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How App Maintenance Really Works

It would be naive to think that the development process ends once the app is shipped. App maintenance and updates are a requirement to have a successful app. Go look at any apps and you’ll observe a history of app updates. These updates include performance enhancements, fixes, modifications, and new capabilities. Thorough monitoring and user feedback is essential to comprehend what sort of upgrades are necessary. Here are a couple of things that you ought to be monitoring.




There are many services that can be used to track app crashes. These libraries include information about what the user did to cause the crash, what device they were using, and plenty of information that’s vital for your development group. These services can be configured to send an email/text/alert when crashes happen.




App analytics systems are are treasure-box of advice. They can help you know who is using your apps (age, sex, location, language, etc.) and how they are utilizing it (time of day, time spent on the app, screens viewed inside the app, etc.). So you understand what buttons on each display are clicked most frequently, some even permit you to view heat maps of your app. These systems offer an invaluable glimpse. Use this information to best know where to invest efforts. Pay attention to what areas of the app are most used, which tend to be the areas with the potential for growth and action, and invest your future efforts here.




One key metric not covered by the previous two tracking services is the app’s performance, i.e. how quickly it works. Any app we deploy here at DevFuse, has performance monitoring in place. We are able to monitor the latency of the app and how often different actions occurred. We use it to find areas ripe for optimisation. We place alerts in place to let us know when a particular action is responding slower than usual, so we can attend to any crucial performance problems. All of these tracking services have reporting dashboards and alerting functionality included.


App Store Management


App store evaluations and reviews are very important for newer apps. Whenever a new review comes in, be certain to engage the reviewer. Thank users that providing you excellent reviews and attempt to assist if they seem to have any problems. I’ve seen hundreds of bad reviews changed to 5-stars just with the help of customer support. Users do not expect owners and developers to provide a such support, so it goes a long way in boosting your reputation.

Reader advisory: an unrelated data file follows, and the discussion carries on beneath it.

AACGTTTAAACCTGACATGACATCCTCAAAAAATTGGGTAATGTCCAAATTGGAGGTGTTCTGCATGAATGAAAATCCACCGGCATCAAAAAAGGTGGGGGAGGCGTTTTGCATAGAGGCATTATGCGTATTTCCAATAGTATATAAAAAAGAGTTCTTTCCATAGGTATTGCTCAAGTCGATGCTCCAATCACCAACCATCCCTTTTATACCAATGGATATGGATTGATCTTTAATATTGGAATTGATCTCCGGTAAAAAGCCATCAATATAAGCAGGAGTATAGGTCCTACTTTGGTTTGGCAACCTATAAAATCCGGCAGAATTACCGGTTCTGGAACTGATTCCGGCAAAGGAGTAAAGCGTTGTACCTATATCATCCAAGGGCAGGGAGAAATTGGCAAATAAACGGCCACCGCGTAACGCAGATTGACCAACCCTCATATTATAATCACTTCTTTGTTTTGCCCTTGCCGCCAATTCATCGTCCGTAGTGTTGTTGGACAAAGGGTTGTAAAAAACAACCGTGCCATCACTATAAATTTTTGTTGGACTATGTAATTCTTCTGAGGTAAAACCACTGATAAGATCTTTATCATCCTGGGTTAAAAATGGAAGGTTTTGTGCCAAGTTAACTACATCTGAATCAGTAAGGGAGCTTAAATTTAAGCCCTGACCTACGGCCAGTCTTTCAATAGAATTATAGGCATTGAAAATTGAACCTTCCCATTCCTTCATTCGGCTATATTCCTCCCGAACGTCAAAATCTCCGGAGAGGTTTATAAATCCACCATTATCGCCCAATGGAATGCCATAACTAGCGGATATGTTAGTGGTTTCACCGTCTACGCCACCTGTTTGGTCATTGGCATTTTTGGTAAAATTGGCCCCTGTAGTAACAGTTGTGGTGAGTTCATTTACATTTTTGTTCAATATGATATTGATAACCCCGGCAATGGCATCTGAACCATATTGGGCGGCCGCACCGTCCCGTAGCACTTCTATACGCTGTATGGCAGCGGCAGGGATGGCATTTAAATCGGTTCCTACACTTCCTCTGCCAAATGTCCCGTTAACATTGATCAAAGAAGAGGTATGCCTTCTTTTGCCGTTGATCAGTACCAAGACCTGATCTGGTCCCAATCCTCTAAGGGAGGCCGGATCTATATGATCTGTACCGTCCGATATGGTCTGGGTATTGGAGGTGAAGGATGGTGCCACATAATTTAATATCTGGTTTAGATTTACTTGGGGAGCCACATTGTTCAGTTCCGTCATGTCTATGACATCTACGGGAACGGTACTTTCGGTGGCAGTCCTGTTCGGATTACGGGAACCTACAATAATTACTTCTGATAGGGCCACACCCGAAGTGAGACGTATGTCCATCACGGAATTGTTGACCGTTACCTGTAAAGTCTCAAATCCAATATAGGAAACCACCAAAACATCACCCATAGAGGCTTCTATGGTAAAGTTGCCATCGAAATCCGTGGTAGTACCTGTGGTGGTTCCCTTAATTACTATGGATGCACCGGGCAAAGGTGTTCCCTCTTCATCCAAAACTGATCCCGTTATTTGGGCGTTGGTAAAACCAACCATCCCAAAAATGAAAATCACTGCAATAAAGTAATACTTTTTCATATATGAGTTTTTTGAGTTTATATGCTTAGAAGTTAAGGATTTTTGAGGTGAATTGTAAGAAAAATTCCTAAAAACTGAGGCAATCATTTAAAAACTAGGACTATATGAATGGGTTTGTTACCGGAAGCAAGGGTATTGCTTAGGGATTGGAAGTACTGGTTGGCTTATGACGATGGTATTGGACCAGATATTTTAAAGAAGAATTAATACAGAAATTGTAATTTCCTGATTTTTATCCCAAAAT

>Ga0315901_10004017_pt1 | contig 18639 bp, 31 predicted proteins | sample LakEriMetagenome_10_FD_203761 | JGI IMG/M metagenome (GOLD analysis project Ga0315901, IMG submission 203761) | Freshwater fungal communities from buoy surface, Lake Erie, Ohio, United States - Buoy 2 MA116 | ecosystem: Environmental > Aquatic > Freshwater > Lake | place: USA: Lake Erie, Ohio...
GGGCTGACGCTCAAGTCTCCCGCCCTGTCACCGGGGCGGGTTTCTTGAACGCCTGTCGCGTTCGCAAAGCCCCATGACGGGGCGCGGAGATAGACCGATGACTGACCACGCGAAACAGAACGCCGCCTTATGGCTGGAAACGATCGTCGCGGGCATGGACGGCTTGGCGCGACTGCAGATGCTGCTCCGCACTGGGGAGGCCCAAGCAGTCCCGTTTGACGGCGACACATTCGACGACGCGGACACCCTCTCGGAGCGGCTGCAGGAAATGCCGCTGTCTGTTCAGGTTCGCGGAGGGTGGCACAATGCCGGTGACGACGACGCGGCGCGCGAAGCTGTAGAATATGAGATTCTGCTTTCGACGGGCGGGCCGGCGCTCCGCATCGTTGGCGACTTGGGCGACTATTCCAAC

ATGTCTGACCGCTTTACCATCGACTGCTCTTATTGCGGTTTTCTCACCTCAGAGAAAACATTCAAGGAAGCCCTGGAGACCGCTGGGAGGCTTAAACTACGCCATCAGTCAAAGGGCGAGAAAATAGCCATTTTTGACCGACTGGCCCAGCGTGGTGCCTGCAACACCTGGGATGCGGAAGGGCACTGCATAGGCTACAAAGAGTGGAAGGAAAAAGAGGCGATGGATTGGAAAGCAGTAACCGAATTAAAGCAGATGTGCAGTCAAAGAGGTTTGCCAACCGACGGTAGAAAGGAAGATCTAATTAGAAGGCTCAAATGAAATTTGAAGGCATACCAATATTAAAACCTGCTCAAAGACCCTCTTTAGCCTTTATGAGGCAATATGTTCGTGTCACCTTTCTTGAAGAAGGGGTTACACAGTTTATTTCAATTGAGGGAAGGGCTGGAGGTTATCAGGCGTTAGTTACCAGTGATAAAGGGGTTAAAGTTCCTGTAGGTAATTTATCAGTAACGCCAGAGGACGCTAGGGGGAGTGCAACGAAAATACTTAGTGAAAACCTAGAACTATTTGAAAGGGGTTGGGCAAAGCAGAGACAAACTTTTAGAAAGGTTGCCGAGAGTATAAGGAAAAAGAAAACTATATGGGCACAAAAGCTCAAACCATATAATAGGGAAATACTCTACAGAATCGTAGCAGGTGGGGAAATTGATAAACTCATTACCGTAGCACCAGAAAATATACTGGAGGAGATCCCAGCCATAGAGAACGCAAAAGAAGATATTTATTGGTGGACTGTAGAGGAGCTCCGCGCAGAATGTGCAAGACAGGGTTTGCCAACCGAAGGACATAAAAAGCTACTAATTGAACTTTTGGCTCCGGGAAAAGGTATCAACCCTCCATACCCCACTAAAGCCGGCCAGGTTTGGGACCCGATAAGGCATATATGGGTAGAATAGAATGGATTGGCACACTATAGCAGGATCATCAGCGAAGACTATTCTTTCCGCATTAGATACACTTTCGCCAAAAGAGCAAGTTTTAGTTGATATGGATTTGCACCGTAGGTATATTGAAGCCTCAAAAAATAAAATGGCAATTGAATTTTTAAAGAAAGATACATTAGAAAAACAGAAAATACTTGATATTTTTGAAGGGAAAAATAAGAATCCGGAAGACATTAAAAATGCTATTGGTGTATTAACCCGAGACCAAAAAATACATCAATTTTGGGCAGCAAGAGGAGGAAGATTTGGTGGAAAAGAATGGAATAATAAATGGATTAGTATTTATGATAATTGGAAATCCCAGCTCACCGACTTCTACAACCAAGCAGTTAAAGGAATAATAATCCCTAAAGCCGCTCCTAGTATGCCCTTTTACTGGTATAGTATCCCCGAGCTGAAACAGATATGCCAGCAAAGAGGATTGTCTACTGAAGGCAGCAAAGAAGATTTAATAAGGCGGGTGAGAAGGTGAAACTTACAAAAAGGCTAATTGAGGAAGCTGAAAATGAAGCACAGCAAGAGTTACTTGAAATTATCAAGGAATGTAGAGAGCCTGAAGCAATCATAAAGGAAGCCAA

Further Iteration & Improvement


The purpose of all this monitoring is to know exactly what you need to do. Apps are an ongoing project. There are things that may be improved upon and new features that can be added. It would be incredibly wasteful to blindly build on your app. Use the info you have received from your monitoring platforms and the customers. Replicate parts of the mobile app development procedure (no need to worry, many steps are much simpler after the first try). Continue to boost your app, your conversion rates, not to mention your revenue. Apps should be fluid. Make the most of that.



Project Management & Plan


A sprint’s planning phase entails dividing the list of tasks to be executed during the current iteration. Each task requires defined requirements. After programmers understand these requirements, they will estimate the time needed to finish each job, so that the tasks can be distributed to ensure a balanced workload.


Programmers also start planning their method of solving their assigned problems in this phase. Skilled software programmers find ways to reuse code throughout an application. This is particularly important for implementing styles and functionality. If a design needs to be changed (something will change), you don’t want to have to go and update code in numerous places. Well designed applications make these sorts of changes efficiently.




Throughout the development phase, your development team will start implementing the functionality and styles of your app. They are assigned back to a job manager or QA tester for inspection Since they are completed. Project managers can fully optimize programmer workloads in this procedure.